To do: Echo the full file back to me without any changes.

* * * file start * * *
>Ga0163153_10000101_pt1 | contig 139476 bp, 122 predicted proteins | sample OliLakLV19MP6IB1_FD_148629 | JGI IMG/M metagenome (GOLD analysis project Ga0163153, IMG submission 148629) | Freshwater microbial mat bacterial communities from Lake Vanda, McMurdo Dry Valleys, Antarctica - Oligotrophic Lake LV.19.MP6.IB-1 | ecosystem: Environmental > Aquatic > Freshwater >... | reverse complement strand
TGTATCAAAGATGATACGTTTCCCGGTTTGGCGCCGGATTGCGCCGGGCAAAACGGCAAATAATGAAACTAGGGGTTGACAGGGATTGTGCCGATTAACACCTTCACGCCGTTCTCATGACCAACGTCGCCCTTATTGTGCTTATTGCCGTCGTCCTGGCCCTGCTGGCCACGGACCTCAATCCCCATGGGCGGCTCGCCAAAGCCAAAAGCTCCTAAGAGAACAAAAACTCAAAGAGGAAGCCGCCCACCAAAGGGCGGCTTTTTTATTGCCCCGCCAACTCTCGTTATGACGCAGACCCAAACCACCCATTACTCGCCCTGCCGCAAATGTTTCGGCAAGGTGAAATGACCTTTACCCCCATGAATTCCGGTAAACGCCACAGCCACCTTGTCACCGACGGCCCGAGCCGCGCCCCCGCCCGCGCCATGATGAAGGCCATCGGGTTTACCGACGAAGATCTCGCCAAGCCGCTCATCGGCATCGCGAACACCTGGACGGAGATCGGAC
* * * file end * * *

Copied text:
>Ga0163153_10000101_pt1 | contig 139476 bp, 122 predicted proteins | sample OliLakLV19MP6IB1_FD_148629 | JGI IMG/M metagenome (GOLD analysis project Ga0163153, IMG submission 148629) | Freshwater microbial mat bacterial communities from Lake Vanda, McMurdo Dry Valleys, Antarctica - Oligotrophic Lake LV.19.MP6.IB-1 | ecosystem: Environmental > Aquatic > Freshwater >... | reverse complement strand
TGTATCAAAGATGATACGTTTCCCGGTTTGGCGCCGGATTGCGCCGGGCAAAACGGCAAATAATGAAACTAGGGGTTGACAGGGATTGTGCCGATTAACACCTTCACGCCGTTCTCATGACCAACGTCGCCCTTATTGTGCTTATTGCCGTCGTCCTGGCCCTGCTGGCCACGGACCTCAATCCCCATGGGCGGCTCGCCAAAGCCAAAAGCTCCTAAGAGAACAAAAACTCAAAGAGGAAGCCGCCCACCAAAGGGCGGCTTTTTTATTGCCCCGCCAACTCTCGTTATGACGCAGACCCAAACCACCCATTACTCGCCCTGCCGCAAATGTTTCGGCAAGGTGAAATGACCTTTACCCCCATGAATTCCGGTAAACGCCACAGCCACCTTGTCACCGACGGCCCGAGCCGCGCCCCCGCCCGCGCCATGATGAAGGCCATCGGGTTTACCGACGAAGATCTCGCCAAGCCGCTCATCGGCATCGCGAACACCTGGACGGAGATCGGAC